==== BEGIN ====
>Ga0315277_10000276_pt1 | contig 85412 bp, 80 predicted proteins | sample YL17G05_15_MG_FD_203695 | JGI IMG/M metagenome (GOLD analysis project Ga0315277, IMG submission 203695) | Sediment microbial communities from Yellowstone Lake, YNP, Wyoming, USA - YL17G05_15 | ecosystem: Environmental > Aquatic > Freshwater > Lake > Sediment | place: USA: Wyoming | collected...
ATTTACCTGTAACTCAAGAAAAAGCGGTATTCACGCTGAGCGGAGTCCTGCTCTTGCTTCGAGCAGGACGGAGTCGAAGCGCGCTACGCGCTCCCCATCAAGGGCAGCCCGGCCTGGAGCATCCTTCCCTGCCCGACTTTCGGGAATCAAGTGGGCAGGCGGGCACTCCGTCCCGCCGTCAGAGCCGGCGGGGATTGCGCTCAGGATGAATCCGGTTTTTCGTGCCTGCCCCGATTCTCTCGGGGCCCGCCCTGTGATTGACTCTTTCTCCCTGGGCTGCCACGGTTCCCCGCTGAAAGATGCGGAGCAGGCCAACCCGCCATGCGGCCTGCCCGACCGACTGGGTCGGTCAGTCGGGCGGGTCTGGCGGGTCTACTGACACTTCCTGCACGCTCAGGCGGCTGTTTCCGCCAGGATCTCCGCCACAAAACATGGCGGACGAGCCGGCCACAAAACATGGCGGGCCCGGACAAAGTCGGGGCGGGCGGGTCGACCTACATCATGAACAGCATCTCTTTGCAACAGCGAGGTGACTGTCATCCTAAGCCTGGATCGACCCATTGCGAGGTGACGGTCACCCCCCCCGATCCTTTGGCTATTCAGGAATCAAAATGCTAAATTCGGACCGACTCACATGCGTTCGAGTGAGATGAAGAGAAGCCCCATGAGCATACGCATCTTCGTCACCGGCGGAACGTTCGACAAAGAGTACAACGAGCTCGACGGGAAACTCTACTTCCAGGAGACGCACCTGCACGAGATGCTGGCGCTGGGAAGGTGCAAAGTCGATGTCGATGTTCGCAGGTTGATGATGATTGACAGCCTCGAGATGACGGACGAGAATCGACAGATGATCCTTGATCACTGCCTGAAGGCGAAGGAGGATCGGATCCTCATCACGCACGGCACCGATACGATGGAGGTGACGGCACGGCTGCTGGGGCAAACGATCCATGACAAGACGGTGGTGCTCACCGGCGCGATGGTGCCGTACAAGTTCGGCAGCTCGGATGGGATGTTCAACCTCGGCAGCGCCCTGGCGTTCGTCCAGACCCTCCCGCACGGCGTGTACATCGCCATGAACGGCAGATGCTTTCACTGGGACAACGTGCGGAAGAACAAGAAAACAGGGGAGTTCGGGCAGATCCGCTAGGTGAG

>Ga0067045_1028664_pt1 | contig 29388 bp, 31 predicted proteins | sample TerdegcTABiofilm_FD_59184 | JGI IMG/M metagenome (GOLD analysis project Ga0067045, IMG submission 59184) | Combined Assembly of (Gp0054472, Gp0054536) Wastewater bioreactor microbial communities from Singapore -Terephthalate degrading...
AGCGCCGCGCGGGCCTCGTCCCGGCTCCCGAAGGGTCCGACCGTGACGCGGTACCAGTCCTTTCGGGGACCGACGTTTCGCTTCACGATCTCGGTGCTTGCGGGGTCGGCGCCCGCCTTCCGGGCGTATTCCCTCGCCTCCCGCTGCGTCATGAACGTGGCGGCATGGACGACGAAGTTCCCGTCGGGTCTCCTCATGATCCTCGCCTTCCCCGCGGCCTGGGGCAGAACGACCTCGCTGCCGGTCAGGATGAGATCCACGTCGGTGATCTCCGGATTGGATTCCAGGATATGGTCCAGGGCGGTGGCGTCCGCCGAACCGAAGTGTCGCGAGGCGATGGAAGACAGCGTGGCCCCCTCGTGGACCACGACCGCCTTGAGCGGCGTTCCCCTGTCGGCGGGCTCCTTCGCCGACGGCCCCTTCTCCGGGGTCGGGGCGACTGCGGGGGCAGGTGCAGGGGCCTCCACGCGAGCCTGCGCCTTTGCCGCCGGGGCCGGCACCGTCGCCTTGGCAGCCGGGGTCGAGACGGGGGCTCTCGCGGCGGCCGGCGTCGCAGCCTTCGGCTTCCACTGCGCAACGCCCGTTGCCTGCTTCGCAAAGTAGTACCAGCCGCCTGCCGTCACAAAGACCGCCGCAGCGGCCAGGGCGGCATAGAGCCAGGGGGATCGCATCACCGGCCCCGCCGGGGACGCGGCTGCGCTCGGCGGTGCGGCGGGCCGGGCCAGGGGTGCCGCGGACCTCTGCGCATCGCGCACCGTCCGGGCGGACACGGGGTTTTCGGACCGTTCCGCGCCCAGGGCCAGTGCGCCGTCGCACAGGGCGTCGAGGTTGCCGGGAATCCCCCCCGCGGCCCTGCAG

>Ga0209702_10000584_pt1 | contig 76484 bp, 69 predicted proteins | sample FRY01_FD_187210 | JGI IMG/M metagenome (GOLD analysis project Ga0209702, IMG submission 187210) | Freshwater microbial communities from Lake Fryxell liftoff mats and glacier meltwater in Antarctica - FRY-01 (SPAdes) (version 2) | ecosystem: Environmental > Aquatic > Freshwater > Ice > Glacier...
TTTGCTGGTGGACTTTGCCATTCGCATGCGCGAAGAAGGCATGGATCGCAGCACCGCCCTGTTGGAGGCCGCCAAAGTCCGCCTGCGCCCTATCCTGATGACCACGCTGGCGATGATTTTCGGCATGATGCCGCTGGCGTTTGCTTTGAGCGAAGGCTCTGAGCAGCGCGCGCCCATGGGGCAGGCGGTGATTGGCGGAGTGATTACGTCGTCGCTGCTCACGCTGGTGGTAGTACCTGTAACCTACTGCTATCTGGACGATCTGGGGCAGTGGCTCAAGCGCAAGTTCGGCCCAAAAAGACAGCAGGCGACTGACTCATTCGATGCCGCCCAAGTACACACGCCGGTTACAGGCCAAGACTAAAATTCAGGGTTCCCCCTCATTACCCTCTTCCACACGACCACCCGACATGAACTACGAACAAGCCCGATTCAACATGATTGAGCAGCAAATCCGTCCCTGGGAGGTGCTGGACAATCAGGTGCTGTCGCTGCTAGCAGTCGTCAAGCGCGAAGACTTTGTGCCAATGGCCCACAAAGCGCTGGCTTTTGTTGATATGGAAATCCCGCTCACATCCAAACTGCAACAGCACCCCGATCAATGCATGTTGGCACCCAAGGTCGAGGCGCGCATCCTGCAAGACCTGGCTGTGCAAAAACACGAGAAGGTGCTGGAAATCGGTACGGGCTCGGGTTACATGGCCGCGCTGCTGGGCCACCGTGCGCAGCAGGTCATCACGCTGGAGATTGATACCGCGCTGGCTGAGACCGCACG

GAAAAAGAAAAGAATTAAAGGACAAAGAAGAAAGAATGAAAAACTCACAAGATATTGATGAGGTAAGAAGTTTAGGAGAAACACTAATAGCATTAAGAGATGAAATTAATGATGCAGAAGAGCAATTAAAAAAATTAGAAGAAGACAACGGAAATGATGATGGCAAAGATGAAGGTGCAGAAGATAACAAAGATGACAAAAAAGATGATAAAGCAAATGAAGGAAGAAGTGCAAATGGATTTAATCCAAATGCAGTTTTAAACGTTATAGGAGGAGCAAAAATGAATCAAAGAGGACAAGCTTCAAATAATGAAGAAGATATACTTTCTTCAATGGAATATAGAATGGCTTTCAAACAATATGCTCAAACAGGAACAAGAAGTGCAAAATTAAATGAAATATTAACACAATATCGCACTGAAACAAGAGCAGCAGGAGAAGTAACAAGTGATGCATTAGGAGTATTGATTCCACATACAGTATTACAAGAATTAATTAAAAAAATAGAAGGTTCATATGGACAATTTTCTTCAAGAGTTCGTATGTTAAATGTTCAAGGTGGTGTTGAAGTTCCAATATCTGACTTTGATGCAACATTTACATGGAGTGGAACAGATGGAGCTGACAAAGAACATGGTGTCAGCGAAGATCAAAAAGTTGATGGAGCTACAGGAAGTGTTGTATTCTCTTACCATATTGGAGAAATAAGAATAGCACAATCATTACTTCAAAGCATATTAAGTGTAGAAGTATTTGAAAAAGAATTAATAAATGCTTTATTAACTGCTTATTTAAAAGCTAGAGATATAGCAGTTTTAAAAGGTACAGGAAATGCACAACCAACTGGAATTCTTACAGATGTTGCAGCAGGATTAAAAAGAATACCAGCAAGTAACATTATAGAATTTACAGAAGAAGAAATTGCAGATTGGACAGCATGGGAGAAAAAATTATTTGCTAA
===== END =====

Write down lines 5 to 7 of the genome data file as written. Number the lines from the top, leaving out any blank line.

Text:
>Ga0209702_10000584_pt1 | contig 76484 bp, 69 predicted proteins | sample FRY01_FD_187210 | JGI IMG/M metagenome (GOLD analysis project Ga0209702, IMG submission 187210) | Freshwater microbial communities from Lake Fryxell liftoff mats and glacier meltwater in Antarctica - FRY-01 (SPAdes) (version 2) | ecosystem: Environmental > Aquatic > Freshwater > Ice > Glacier...
TTTGCTGGTGGACTTTGCCATTCGCATGCGCGAAGAAGGCATGGATCGCAGCACCGCCCTGTTGGAGGCCGCCAAAGTCCGCCTGCGCCCTATCCTGATGACCACGCTGGCGATGATTTTCGGCATGATGCCGCTGGCGTTTGCTTTGAGCGAAGGCTCTGAGCAGCGCGCGCCCATGGGGCAGGCGGTGATTGGCGGAGTGATTACGTCGTCGCTGCTCACGCTGGTGGTAGTACCTGTAACCTACTGCTATCTGGACGATCTGGGGCAGTGGCTCAAGCGCAAGTTCGGCCCAAAAAGACAGCAGGCGACTGACTCATTCGATGCCGCCCAAGTACACACGCCGGTTACAGGCCAAGACTAAAATTCAGGGTTCCCCCTCATTACCCTCTTCCACACGACCACCCGACATGAACTACGAACAAGCCCGATTCAACATGATTGAGCAGCAAATCCGTCCCTGGGAGGTGCTGGACAATCAGGTGCTGTCGCTGCTAGCAGTCGTCAAGCGCGAAGACTTTGTGCCAATGGCCCACAAAGCGCTGGCTTTTGTTGATATGGAAATCCCGCTCACATCCAAACTGCAACAGCACCCCGATCAATGCATGTTGGCACCCAAGGTCGAGGCGCGCATCCTGCAAGACCTGGCTGTGCAAAAACACGAGAAGGTGCTGGAAATCGGTACGGGCTCGGGTTACATGGCCGCGCTGCTGGGCCACCGTGCGCAGCAGGTCATCACGCTGGAGATTGATACCGCGCTGGCTGAGACCGCACG

GAAAAAGAAAAGAATTAAAGGACAAAGAAGAAAGAATGAAAAACTCACAAGATATTGATGAGGTAAGAAGTTTAGGAGAAACACTAATAGCATTAAGAGATGAAATTAATGATGCAGAAGAGCAATTAAAAAAATTAGAAGAAGACAACGGAAATGATGATGGCAAAGATGAAGGTGCAGAAGATAACAAAGATGACAAAAAAGATGATAAAGCAAATGAAGGAAGAAGTGCAAATGGATTTAATCCAAATGCAGTTTTAAACGTTATAGGAGGAGCAAAAATGAATCAAAGAGGACAAGCTTCAAATAATGAAGAAGATATACTTTCTTCAATGGAATATAGAATGGCTTTCAAACAATATGCTCAAACAGGAACAAGAAGTGCAAAATTAAATGAAATATTAACACAATATCGCACTGAAACAAGAGCAGCAGGAGAAGTAACAAGTGATGCATTAGGAGTATTGATTCCACATACAGTATTACAAGAATTAATTAAAAAAATAGAAGGTTCATATGGACAATTTTCTTCAAGAGTTCGTATGTTAAATGTTCAAGGTGGTGTTGAAGTTCCAATATCTGACTTTGATGCAACATTTACATGGAGTGGAACAGATGGAGCTGACAAAGAACATGGTGTCAGCGAAGATCAAAAAGTTGATGGAGCTACAGGAAGTGTTGTATTCTCTTACCATATTGGAGAAATAAGAATAGCACAATCATTACTTCAAAGCATATTAAGTGTAGAAGTATTTGAAAAAGAATTAATAAATGCTTTATTAACTGCTTATTTAAAAGCTAGAGATATAGCAGTTTTAAAAGGTACAGGAAATGCACAACCAACTGGAATTCTTACAGATGTTGCAGCAGGATTAAAAAGAATACCAGCAAGTAACATTATAGAATTTACAGAAGAAGAAATTGCAGATTGGACAGCATGGGAGAAAAAATTATTTGCTAA